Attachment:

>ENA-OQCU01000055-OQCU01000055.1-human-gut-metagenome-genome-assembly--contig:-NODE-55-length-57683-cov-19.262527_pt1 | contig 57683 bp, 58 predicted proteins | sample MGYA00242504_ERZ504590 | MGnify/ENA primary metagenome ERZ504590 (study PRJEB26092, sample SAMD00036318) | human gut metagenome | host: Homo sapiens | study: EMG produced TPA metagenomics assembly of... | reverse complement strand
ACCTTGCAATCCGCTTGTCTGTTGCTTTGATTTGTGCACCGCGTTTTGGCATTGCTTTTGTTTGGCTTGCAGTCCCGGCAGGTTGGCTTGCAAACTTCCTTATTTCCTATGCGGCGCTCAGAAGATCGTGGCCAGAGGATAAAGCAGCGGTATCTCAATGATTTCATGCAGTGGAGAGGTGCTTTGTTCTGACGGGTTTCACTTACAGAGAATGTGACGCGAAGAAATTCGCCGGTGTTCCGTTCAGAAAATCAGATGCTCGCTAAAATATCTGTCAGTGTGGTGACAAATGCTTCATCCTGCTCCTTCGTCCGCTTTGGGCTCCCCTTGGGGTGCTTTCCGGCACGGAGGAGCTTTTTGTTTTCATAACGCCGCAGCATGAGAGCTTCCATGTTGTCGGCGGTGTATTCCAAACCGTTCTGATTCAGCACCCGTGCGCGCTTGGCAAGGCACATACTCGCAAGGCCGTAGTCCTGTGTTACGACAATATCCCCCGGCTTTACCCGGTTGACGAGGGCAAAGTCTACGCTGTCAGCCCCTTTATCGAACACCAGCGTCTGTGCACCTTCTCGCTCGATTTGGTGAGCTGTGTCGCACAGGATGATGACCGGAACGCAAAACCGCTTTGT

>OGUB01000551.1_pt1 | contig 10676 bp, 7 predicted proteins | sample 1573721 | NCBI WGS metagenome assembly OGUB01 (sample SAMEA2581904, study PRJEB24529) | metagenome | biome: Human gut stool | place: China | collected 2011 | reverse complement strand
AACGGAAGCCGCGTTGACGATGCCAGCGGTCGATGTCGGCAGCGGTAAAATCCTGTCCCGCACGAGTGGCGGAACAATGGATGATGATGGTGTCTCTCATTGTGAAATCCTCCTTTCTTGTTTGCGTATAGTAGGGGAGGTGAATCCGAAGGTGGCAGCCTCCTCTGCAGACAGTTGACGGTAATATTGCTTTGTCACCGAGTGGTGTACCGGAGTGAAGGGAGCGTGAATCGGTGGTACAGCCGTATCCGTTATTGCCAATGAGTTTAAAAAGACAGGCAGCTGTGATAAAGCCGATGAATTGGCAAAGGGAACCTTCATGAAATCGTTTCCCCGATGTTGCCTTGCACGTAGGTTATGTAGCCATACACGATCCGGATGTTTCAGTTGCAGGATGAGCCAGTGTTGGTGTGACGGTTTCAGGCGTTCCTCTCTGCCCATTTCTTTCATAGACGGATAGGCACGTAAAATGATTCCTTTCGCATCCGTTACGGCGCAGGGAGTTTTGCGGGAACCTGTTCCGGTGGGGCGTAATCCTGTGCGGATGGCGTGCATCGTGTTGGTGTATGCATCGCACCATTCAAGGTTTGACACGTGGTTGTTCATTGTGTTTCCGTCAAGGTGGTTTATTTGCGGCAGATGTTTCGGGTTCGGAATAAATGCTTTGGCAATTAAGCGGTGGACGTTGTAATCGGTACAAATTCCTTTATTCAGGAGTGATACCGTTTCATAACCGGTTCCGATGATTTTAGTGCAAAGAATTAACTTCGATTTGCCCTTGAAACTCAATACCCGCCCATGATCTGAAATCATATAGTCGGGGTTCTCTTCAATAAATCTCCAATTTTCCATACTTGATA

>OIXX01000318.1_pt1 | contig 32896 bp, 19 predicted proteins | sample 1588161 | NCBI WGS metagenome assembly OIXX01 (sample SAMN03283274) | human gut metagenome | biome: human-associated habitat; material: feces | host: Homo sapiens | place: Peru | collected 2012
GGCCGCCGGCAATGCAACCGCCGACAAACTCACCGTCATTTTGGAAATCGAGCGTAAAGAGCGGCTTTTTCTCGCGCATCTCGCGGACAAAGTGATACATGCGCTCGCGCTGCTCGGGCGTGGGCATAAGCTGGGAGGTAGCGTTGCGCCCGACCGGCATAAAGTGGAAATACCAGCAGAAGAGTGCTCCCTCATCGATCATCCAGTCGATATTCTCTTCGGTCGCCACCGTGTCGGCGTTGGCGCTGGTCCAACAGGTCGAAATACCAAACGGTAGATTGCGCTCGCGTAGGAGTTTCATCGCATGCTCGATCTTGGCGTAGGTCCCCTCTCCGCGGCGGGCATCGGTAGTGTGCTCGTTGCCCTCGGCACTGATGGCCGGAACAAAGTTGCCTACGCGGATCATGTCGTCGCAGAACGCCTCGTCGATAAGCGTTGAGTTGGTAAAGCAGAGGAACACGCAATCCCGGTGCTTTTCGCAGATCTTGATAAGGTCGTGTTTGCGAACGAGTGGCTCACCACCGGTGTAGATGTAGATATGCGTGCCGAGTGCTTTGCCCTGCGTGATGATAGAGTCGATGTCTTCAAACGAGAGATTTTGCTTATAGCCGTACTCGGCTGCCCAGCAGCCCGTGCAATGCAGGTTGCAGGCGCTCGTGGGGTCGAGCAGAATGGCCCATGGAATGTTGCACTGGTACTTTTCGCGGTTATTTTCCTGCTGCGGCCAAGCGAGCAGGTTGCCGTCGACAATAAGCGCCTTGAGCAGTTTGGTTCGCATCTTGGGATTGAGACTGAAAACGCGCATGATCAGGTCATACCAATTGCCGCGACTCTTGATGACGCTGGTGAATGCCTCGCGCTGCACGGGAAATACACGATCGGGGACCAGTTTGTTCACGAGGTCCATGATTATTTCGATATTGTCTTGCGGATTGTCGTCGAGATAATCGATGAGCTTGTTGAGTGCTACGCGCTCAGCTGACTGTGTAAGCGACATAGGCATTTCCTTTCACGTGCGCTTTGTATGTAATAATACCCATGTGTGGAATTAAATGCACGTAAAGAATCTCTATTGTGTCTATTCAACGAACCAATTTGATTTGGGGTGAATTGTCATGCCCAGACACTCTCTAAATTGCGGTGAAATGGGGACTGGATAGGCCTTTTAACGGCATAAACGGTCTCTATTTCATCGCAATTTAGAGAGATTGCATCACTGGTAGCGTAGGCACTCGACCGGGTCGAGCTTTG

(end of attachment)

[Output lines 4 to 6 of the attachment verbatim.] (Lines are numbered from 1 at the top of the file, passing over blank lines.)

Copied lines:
AACGGAAGCCGCGTTGACGATGCCAGCGGTCGATGTCGGCAGCGGTAAAATCCTGTCCCGCACGAGTGGCGGAACAATGGATGATGATGGTGTCTCTCATTGTGAAATCCTCCTTTCTTGTTTGCGTATAGTAGGGGAGGTGAATCCGAAGGTGGCAGCCTCCTCTGCAGACAGTTGACGGTAATATTGCTTTGTCACCGAGTGGTGTACCGGAGTGAAGGGAGCGTGAATCGGTGGTACAGCCGTATCCGTTATTGCCAATGAGTTTAAAAAGACAGGCAGCTGTGATAAAGCCGATGAATTGGCAAAGGGAACCTTCATGAAATCGTTTCCCCGATGTTGCCTTGCACGTAGGTTATGTAGCCATACACGATCCGGATGTTTCAGTTGCAGGATGAGCCAGTGTTGGTGTGACGGTTTCAGGCGTTCCTCTCTGCCCATTTCTTTCATAGACGGATAGGCACGTAAAATGATTCCTTTCGCATCCGTTACGGCGCAGGGAGTTTTGCGGGAACCTGTTCCGGTGGGGCGTAATCCTGTGCGGATGGCGTGCATCGTGTTGGTGTATGCATCGCACCATTCAAGGTTTGACACGTGGTTGTTCATTGTGTTTCCGTCAAGGTGGTTTATTTGCGGCAGATGTTTCGGGTTCGGAATAAATGCTTTGGCAATTAAGCGGTGGACGTTGTAATCGGTACAAATTCCTTTATTCAGGAGTGATACCGTTTCATAACCGGTTCCGATGATTTTAGTGCAAAGAATTAACTTCGATTTGCCCTTGAAACTCAATACCCGCCCATGATCTGAAATCATATAGTCGGGGTTCTCTTCAATAAATCTCCAATTTTCCATACTTGATA

>OIXX01000318.1_pt1 | contig 32896 bp, 19 predicted proteins | sample 1588161 | NCBI WGS metagenome assembly OIXX01 (sample SAMN03283274) | human gut metagenome | biome: human-associated habitat; material: feces | host: Homo sapiens | place: Peru | collected 2012
GGCCGCCGGCAATGCAACCGCCGACAAACTCACCGTCATTTTGGAAATCGAGCGTAAAGAGCGGCTTTTTCTCGCGCATCTCGCGGACAAAGTGATACATGCGCTCGCGCTGCTCGGGCGTGGGCATAAGCTGGGAGGTAGCGTTGCGCCCGACCGGCATAAAGTGGAAATACCAGCAGAAGAGTGCTCCCTCATCGATCATCCAGTCGATATTCTCTTCGGTCGCCACCGTGTCGGCGTTGGCGCTGGTCCAACAGGTCGAAATACCAAACGGTAGATTGCGCTCGCGTAGGAGTTTCATCGCATGCTCGATCTTGGCGTAGGTCCCCTCTCCGCGGCGGGCATCGGTAGTGTGCTCGTTGCCCTCGGCACTGATGGCCGGAACAAAGTTGCCTACGCGGATCATGTCGTCGCAGAACGCCTCGTCGATAAGCGTTGAGTTGGTAAAGCAGAGGAACACGCAATCCCGGTGCTTTTCGCAGATCTTGATAAGGTCGTGTTTGCGAACGAGTGGCTCACCACCGGTGTAGATGTAGATATGCGTGCCGAGTGCTTTGCCCTGCGTGATGATAGAGTCGATGTCTTCAAACGAGAGATTTTGCTTATAGCCGTACTCGGCTGCCCAGCAGCCCGTGCAATGCAGGTTGCAGGCGCTCGTGGGGTCGAGCAGAATGGCCCATGGAATGTTGCACTGGTACTTTTCGCGGTTATTTTCCTGCTGCGGCCAAGCGAGCAGGTTGCCGTCGACAATAAGCGCCTTGAGCAGTTTGGTTCGCATCTTGGGATTGAGACTGAAAACGCGCATGATCAGGTCATACCAATTGCCGCGACTCTTGATGACGCTGGTGAATGCCTCGCGCTGCACGGGAAATACACGATCGGGGACCAGTTTGTTCACGAGGTCCATGATTATTTCGATATTGTCTTGCGGATTGTCGTCGAGATAATCGATGAGCTTGTTGAGTGCTACGCGCTCAGCTGACTGTGTAAGCGACATAGGCATTTCCTTTCACGTGCGCTTTGTATGTAATAATACCCATGTGTGGAATTAAATGCACGTAAAGAATCTCTATTGTGTCTATTCAACGAACCAATTTGATTTGGGGTGAATTGTCATGCCCAGACACTCTCTAAATTGCGGTGAAATGGGGACTGGATAGGCCTTTTAACGGCATAAACGGTCTCTATTTCATCGCAATTTAGAGAGATTGCATCACTGGTAGCGTAGGCACTCGACCGGGTCGAGCTTTG